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This is a follow up to my previous question, were I asked for a proof, that for any nonnempty set of integers $A$, not all zero, the greastet common divisor of $A$ exists.

If $A$ is finite, with $A=\{a_1,\dots, a_k$} and $k = \#A$, then we can easily show, that there are $x_1, \dots, x_k\in \mathbb{Z}$ with $\gcd(A) = \sum_{i=1}^k x_ia_i$, and we can construct these integers. We use the extended euclidian algorithm and, if $k\geq 2$, the fact, that $\gcd(a_1, \dots, a_k) = \gcd(a_1, \gcd(a_2, \dots, a_k)$.

Now suppose $A$ is infinite:

  1. How can we show, that there is a $k\in \mathbb{N}$, $a_1,\dots, a_k \in A$ and $x_1,\dots, x_k\in \mathbb{Z}$, with $\gcd(A) = \sum_{i=1}^k x_ia_i$? Alternatively: How can we prove the existence of some finite set $A'$, with $A'\subseteq A$ and $\gcd(A')=\gcd(A)$?
  2. In what cases (for what sets) can we actually compute integers $k$ and $a_1, \dots, a_k$ with said property? (I'm looking for relatively general examples; not the exact class of sets, that satisfy this property)
  3. When and how can we determine the least possible $k$? When and how can we determine the set of sets $A'$ with $A'\subseteq A$ and $\gcd(A')=\gcd(A)$, such that $\#A'$ is minimal?
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Assume that $\gcd(A)=1$ (if not, just divide by the common factor). Let $a_0\in A$. If $a_0=1$, then we're done. Else, say $a_0=p_1^{e_1}\cdots p_n^{e_n}$. Since $A$ has gcd $1$, there exist $a_i\in A$ such that $p_i\nmid a_i$. Then $\gcd(a_0, a_1,\ldots, a_n)=1$.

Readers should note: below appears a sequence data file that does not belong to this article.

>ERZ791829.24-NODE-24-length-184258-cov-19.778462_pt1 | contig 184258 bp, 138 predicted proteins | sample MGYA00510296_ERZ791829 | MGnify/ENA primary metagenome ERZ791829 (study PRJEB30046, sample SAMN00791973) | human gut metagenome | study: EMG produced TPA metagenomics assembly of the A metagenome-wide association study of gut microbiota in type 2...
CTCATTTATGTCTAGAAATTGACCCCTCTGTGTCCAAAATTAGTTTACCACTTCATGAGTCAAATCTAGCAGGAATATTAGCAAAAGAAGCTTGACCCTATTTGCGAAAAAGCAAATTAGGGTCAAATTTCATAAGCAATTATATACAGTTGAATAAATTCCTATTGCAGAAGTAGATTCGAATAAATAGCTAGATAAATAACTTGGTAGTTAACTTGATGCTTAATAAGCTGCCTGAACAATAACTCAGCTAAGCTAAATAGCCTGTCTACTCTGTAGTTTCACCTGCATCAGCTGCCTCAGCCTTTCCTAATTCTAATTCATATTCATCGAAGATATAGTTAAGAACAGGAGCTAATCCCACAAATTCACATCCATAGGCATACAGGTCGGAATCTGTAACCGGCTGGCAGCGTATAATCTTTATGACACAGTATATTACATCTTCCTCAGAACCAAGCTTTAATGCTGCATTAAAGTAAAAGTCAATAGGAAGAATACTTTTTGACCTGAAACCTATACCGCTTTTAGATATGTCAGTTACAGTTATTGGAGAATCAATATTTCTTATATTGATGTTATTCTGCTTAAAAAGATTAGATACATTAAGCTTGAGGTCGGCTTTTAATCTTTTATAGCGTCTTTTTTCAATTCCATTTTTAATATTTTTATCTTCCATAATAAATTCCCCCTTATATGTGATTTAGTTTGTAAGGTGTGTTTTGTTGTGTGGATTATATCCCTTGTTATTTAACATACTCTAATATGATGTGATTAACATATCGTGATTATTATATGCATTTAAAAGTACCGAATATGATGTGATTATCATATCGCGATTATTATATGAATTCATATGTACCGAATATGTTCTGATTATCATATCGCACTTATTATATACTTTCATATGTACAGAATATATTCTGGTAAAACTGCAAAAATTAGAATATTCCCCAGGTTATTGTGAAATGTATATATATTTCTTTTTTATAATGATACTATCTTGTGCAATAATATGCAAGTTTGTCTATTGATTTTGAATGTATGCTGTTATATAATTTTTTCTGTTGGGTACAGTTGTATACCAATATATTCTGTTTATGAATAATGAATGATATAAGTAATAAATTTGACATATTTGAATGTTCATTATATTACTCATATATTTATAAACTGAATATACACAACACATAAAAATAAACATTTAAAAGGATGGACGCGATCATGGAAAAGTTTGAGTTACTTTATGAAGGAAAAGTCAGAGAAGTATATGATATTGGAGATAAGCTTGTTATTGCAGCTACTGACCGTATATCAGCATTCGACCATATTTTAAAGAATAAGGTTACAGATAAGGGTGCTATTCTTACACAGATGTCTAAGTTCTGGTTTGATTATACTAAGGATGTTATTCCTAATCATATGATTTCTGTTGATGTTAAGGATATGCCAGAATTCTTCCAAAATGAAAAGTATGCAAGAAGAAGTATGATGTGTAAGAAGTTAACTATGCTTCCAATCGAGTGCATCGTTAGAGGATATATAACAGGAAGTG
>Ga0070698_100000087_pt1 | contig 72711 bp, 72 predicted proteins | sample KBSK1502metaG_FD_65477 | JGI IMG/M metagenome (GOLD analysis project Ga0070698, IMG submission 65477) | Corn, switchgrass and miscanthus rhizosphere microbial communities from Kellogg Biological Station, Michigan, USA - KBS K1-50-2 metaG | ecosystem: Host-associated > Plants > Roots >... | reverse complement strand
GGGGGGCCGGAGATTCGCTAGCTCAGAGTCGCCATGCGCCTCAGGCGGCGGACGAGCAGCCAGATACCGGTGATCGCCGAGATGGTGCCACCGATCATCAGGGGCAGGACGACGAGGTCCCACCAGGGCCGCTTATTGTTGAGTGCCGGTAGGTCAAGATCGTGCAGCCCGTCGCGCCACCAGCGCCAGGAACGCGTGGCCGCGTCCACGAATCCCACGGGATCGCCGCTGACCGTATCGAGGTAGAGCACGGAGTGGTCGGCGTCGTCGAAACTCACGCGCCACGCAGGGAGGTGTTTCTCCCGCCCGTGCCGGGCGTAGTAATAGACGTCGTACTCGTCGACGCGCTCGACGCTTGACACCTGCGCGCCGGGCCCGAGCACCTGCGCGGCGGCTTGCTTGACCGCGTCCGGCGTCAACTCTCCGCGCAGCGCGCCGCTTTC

To optimize this, select $a_0$ to have the least number of prime factors, choose $a_i$ to minimize the number of prime factors of $\gcd (a_0, a_1, \ldots, a_i)$.

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Idea for existence

Consider the set $A \subseteq \mathbb{Z}$ and the subgroup generated by it $\langle A \rangle$ (it will be the smallest subgroup containing the set $A$). Since you are in $\mathbb{Z}$, every subgroup is of the form $d\mathbb{Z}$ for some $d \geq 0$ and $d \in \mathbb{Z}$. This $d$ will be the $\gcd(A)$.

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  • $\begingroup$ That's a good insight, but I still don't know, that there are said $a_1, \dots, a_k \in A$. $\endgroup$ – Stefan Perko Dec 24 '14 at 20:35
  • $\begingroup$ The finite sums $\sum_i x_i a_i$ form a group, and any group containing $A$ contains it. $\endgroup$ – Robert Israel Dec 24 '14 at 20:57
  • $\begingroup$ I think I get it now: Since $d\in d\mathbb{Z} = \langle A \rangle$, there is a sum $\sum x_i a_i = d$. $\endgroup$ – Stefan Perko Dec 25 '14 at 7:41
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Computationally, working with an infinite set (or even a set that may or may not be infinite) can be difficult.
For example, let $A$ be the set of perfect numbers. Its gcd is either $1$ or $2$, but we don't know which (the existence of an odd perfect number is a famous open problem).

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  • $\begingroup$ True, but for some sets we do know, what to do. Consider $d\mathbb{Z}$. Maybe there are other sets like this? $\endgroup$ – Stefan Perko Dec 25 '14 at 7:43

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